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Joint Statement between Long Beach Water, Metropolitan Water District of Southern California and Water Replenishment District

Joint Statement

Tuesday, March 31, 2020

Contact  Kaylee Weatherly
phone     (562) 714-8250
email      kaylee.weatherly@lbwater.org

Joint Statement between Long Beach Water, Metropolitan Water District of Southern California and Water Replenishment District

Working 24/7 to Deliver You Exceptional Water and Exceptional Service 

LONG BEACH, CA – As we all do our part to keep ourselves and each other safe and healthy during the novel coronavirus (COVID-19) pandemic, it’s important that our Long Beach Water customers have the latest information on their water quality and how we can all help avoid potential impacts to the sewer system.

Your Tap Water Remains Safe and Reliable

Frequent hydration is one of the best things that you can do to stay healthy. We want to make clear that the COVID-19 virus does not affect the quality or supply of your home’s tap water. As always, your drinking water is safe and reliable.

Long Beach’s tap water comes from two sources: primarily groundwater pumped from our local underground basin which is then treated at our Groundwater Treatment Plant and this local supply is then augmented with imported water which consists of water through the State Water Project from Northern California and Colorado River water delivered from the Colorado River Aqueduct.

To ensure the reliability of our water supply, Long Beach Water works with our two partnering agencies: the Water Replenishment District of Southern California which manages the replenishment of the local groundwater basin and the Metropolitan Water District of Southern California which manages the region’s imported water supply.

A Local Partnership: How We Protect Your Water

Metropolitan Water District’s imported water supply goes through a multi-step treatment process that includes filtration and disinfection using ozone and chlorine. This advanced process removes and kills viruses, including coronaviruses, as well as bacteria and other pathogens, before being pipelined to Long Beach.

The Water Replenishment District operates a Safe Drinking Water Program to support its basin water agencies, such as Long Beach Water, in these agencies provision of groundwater to each of their communities. In addition, the Water Replenishment District operates treatment facilities such as its new Albert Robles Center, which produces 13 million-gallons-a-day of highly purified water.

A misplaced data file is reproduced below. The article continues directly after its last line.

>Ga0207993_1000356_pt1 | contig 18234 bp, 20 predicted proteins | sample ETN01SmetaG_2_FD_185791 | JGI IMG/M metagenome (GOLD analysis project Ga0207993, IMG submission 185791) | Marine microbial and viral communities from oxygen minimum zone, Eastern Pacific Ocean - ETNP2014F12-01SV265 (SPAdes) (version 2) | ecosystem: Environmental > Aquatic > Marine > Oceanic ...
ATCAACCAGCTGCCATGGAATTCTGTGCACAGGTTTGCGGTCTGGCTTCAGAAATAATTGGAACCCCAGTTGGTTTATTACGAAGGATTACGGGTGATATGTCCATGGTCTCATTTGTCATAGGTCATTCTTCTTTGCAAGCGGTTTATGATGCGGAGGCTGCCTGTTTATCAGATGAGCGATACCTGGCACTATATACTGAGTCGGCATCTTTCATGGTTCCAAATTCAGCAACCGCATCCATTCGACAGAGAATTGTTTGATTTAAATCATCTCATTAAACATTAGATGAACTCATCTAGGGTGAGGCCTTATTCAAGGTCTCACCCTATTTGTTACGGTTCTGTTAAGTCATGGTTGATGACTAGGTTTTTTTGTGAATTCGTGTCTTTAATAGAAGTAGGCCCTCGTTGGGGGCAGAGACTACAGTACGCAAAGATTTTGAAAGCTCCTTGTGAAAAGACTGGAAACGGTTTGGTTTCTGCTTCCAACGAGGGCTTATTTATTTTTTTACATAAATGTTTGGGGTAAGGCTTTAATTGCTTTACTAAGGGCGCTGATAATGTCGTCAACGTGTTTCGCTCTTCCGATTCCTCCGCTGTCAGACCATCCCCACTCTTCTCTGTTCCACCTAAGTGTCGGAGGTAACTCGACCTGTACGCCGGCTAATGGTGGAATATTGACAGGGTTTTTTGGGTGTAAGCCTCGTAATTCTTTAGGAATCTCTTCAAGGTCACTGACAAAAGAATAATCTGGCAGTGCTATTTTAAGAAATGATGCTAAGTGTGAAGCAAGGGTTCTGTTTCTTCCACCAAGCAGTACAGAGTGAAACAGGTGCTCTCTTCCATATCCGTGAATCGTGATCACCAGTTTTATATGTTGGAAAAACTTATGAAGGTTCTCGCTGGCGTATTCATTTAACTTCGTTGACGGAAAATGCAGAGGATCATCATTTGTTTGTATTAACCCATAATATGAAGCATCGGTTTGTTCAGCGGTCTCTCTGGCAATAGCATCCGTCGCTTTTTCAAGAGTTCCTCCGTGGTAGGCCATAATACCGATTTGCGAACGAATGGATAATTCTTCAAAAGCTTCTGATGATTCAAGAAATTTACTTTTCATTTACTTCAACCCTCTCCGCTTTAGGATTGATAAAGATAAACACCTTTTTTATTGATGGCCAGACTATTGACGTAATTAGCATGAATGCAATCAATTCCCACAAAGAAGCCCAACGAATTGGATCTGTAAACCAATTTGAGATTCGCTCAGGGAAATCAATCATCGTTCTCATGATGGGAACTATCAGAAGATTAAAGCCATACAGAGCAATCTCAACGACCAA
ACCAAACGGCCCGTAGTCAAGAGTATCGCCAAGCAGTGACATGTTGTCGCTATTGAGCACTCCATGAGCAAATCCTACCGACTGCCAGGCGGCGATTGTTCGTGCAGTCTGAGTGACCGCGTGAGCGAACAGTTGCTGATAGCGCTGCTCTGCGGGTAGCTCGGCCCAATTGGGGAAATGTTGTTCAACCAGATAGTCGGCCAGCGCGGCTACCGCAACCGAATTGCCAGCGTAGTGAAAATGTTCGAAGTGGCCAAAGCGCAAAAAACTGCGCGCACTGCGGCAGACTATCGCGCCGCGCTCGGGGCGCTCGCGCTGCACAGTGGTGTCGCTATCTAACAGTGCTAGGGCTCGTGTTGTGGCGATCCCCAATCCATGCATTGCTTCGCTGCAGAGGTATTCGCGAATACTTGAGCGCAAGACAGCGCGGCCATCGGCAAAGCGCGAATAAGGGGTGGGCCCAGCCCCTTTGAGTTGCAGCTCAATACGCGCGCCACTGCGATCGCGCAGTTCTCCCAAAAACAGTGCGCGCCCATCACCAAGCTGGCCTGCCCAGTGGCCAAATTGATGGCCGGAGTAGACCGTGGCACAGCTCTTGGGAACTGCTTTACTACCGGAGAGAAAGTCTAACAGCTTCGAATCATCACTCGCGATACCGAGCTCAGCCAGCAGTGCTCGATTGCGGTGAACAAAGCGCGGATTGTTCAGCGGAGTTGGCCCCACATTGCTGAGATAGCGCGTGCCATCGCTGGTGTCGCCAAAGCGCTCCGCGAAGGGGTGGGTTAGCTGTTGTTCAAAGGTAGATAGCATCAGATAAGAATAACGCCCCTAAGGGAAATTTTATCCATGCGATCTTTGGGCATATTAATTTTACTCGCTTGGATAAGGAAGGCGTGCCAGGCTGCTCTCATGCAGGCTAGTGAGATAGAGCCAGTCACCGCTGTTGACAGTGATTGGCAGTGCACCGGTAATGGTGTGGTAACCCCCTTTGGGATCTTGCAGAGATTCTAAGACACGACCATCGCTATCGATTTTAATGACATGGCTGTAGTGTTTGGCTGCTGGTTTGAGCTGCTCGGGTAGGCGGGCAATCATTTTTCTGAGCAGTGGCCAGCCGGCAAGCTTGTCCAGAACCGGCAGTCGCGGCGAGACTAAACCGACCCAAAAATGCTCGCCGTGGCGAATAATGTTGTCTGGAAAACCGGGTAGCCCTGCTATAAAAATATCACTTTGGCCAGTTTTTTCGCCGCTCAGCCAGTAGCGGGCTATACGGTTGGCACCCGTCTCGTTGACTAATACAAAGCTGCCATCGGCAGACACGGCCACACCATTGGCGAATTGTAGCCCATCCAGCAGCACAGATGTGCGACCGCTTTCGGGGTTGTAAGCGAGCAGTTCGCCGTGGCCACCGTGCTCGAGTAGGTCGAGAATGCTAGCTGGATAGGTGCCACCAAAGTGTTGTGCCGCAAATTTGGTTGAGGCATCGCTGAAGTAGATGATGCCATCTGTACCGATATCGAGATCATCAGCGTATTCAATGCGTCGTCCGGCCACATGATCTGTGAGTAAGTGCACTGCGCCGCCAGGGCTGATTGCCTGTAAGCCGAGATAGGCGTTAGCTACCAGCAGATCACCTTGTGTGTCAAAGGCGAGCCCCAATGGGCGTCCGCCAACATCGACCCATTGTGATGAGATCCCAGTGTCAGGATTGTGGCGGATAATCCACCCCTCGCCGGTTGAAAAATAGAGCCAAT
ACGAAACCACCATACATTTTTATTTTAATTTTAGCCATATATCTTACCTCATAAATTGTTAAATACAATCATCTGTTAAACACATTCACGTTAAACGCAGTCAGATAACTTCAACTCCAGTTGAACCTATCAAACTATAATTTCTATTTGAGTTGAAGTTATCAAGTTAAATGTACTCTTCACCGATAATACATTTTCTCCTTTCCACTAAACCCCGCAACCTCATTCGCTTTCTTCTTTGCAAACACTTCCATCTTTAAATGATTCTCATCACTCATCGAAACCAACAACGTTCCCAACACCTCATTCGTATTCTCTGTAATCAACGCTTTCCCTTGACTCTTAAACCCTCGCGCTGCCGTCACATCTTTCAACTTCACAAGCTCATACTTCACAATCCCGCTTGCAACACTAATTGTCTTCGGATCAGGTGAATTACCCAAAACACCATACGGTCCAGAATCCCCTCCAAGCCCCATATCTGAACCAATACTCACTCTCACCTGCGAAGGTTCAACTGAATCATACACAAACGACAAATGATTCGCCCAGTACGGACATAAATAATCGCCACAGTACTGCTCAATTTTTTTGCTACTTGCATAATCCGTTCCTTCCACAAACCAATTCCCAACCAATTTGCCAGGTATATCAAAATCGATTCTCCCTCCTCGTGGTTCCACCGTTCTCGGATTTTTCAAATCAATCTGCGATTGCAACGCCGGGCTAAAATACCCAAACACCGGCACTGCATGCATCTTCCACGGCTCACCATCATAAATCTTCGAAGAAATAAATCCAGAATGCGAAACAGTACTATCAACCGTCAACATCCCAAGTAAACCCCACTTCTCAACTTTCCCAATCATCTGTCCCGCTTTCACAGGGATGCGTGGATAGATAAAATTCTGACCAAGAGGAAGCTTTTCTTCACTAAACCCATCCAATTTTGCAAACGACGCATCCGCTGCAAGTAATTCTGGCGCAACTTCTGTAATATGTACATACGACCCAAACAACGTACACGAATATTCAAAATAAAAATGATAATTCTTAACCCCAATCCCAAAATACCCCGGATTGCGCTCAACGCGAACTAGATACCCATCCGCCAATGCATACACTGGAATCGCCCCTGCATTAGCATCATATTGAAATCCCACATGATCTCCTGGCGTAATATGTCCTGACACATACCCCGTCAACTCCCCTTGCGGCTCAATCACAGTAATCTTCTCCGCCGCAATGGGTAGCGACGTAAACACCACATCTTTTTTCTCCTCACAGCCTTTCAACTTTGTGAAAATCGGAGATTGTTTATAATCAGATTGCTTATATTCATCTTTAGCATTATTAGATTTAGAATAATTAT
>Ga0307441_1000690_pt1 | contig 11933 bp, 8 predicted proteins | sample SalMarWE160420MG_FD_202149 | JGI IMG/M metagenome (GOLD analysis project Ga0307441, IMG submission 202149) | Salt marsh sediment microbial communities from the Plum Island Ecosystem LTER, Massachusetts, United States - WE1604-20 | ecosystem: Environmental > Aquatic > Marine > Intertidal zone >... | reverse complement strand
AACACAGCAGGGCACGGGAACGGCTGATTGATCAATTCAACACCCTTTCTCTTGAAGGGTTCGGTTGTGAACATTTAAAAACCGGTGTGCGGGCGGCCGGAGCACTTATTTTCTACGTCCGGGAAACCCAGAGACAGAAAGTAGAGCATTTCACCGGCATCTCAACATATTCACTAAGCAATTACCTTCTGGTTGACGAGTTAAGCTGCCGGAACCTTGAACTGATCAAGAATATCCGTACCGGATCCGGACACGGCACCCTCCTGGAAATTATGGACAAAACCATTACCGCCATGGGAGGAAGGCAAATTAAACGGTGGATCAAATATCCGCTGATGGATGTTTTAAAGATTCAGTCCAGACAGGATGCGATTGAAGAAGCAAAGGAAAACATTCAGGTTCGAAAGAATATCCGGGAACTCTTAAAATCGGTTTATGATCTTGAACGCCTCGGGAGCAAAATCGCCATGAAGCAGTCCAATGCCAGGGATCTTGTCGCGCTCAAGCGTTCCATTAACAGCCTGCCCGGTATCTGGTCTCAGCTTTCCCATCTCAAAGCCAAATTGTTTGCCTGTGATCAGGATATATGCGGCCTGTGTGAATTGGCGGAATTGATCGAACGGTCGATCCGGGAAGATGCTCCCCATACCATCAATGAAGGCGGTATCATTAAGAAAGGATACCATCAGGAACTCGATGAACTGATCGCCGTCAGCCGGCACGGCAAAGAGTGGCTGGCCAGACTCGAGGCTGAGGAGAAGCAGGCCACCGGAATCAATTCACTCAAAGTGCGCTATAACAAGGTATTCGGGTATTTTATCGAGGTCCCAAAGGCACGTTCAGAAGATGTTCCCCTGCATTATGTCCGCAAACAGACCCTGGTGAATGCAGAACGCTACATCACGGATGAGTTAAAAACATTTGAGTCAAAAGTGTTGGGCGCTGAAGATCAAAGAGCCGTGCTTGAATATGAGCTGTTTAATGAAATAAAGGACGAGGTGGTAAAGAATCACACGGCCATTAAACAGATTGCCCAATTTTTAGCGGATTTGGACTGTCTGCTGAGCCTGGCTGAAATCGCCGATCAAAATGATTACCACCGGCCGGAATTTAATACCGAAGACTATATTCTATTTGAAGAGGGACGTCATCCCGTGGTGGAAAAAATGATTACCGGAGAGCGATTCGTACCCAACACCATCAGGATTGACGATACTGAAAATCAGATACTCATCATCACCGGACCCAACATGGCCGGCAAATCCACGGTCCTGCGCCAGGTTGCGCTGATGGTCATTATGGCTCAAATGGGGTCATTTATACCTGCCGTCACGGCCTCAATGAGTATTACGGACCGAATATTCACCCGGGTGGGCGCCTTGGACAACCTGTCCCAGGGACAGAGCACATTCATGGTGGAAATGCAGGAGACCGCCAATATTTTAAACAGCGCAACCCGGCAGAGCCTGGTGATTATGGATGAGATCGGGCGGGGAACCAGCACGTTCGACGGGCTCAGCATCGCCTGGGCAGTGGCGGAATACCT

Likewise, Long Beach Water’s groundwater undergoes a multi-stage treatment process at our Long Beach Groundwater Treatment Plant to eliminate pathogens, which includes viruses. Your water is continually monitored and laboratory tested to ensure your health and safety.

This entire process from source water protection to treatment of water ensures that your tap water meets or exceeds all federal and state drinking water standards. Long Beach Water is following all health and water quality guidelines relating to COVID-19 and will continue to maintain all compliance practices if new regulations are developed.

Flush Responsibly: No Wipes Down the Pipes

As people become more conscious of cleanliness during this time, the use of baby wipes, paper towels, and disinfecting wipes has increased. With this being the case, it’s important to remember that no wipes or paper materials, except toilet paper, are truly flushable.

Please do your part in preventing blockages and other negative impacts on both your own sewer pipeline and the City’s sewer system: put wipes (including those labelled “flushable”) and other similar products in the trash, not the toilet. This will help you avoid costly sewer repairs for your home and protect the overall sewer system.

Together, we can ensure our community continues receiving uninterrupted water and sewer services.

For the latest updates on COVID-19 in Long Beach, be sure to visit www.longbeach.gov/COVID19.

For more information follow Long Beach Water on Facebook, Instagram, and Twitter and visit us at www.lbwater.org.

Visit Metropolitan Water District’s pages at www.mwdh2o.com and www.bewaterwise.com.

Visit Water Replenishment District’s website at www.wrd.org.

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